He has caught some flounder, but nothing like past years, and the pompano fishing has yet to materialize. The only bright spot has been the sheepshead fishing. He has caught quite a few of them and they have been running decent size. They are very good as table fare, so that is a big plus.
I have yet to go over to the inlet, but the fishing has been rather hit or miss there; however, even on the good days, the fishing is not what it should be.
Maurer lays the lack of fish on the commercial fishermen, but I am convinced that a major factor is the disappearance of the sea grass in this section of the lagoon. The problem is more wide spread, but we seem to be one of the hardest hit sections so far.
I know it doesn’t seem like a big deal to many folks. So what if the little short grasses that grew underwater in the shallows of the lagoon has died off? But it really is a big deal.
The Indian River Lagoon is a huge nursery for many fish species and crabs that have always flourished here thanks to the sea grass, which was the base for the food chain and provided protection for the larval and fry stage of so much of the river life.
With the grass gone, the sand bottom has become a sort of desert, devoid of food or cover for all those who once called it home. Fish may pass through, but they don’t hand around.
The blue crabs that were abundant here up to about three years ago are so scarce and scattered that it hardly pays to put out traps for them. I’ve noticed the commercial crabbers are not working the area. I’m not going to even get my traps out of storage.
The fish and game biologists down here have not been able to pin the problem on one single source, but there are numerous suspects, and some of them may actually be working in concert to bring about the destruction.
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I am a survivalist.
I survived Y2K. I survived the end of the Mayan calendar on Dec. 21, 2012. I even survived a recent four-hour shopping trip at the mall with my wife.
Now, I am hoping that I will survive something altogether dangerous and exhilarating: beekeeping.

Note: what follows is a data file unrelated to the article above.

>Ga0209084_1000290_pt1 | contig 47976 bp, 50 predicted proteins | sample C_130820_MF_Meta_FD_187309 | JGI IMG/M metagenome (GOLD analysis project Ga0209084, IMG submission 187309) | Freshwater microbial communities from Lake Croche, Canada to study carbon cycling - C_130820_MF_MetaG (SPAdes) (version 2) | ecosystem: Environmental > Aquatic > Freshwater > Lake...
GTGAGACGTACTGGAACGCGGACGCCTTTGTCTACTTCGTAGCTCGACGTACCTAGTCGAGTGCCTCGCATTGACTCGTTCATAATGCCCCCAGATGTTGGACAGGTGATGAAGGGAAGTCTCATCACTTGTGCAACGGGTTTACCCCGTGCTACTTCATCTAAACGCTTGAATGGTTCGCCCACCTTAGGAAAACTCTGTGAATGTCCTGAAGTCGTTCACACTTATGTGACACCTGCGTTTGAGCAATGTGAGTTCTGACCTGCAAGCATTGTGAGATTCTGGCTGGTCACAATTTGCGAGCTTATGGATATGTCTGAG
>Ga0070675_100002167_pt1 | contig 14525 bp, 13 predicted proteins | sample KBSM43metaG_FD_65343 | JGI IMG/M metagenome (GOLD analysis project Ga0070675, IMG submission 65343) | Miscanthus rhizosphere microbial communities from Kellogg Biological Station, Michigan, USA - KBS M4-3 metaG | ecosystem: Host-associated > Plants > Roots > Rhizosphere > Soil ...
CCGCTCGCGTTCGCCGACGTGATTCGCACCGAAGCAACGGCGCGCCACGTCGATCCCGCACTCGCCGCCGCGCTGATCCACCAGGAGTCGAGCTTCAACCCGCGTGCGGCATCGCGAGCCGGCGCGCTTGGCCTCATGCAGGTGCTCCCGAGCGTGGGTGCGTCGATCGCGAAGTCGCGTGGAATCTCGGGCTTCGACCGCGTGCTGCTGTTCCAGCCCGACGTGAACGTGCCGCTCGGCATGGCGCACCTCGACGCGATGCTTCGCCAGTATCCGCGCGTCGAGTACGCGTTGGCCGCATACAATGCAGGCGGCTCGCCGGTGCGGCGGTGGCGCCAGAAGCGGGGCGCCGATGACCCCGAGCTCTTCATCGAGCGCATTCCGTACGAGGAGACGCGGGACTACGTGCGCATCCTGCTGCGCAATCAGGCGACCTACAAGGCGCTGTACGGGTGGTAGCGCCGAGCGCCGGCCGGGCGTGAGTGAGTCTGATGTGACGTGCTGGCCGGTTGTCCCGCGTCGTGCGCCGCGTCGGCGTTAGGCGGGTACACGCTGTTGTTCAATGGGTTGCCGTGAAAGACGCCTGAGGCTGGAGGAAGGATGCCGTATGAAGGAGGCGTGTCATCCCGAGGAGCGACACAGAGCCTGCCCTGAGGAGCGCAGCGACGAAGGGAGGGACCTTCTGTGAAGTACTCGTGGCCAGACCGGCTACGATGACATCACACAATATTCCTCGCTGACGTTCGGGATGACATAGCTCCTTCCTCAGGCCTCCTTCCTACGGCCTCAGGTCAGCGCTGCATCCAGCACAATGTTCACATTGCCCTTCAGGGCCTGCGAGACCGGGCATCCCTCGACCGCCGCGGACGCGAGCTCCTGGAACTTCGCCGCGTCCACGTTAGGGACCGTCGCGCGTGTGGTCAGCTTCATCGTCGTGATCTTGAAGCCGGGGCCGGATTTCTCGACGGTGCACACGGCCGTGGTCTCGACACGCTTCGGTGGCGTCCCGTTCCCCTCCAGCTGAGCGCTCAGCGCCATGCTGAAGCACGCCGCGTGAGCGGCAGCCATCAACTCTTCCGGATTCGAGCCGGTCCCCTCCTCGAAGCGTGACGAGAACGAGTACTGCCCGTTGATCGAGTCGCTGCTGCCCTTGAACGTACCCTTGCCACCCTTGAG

My wife, Gina, and I signed up for a beekeeping class that will teach us how to keep bees and hopefully produce a never-ending flow of honey. That is, if I don’t kill off bees first with my anti-green thumb.
Now, I know what you are thinking. It is true. I’m paying money in order to get stung by bees. Believe me, it was not my idea. My wife thinks it’s better to be self-sustaining food-wise rather than purchasing processed, unhealthy foods at high prices. Once again, I repeat: This was not my idea!
Our first class was held last week in Oneida County. The class is being held by the Mid-York Beekeepers Club. This first class was all about bee biology, which is pretty fascinating.
Here are some facts that I learned:
There are three types of bees in a colony: the Queen, the dictator bee who calls all the shots; the Workers, little female slaves who do all the work; and the Drones, males bees who are nothing but a bunch of bums.
There is usually one Queen per hive, but many Queen bees are born. Whoever is born first kills the other queens to proclaim her female-bee dominance. Soon after, she begins mating with the Drones and she decides whether or not to fertilize the eggs. Her decision can have a long-lasting impact.
The fertilized eggs become females and they end up being future Queen or Worker bees. The unfertilized eggs, however, become Drones.
The job of Worker bees is to feed the younger larva as well as the Queen bee. Not a bad gig — if you are the Queen.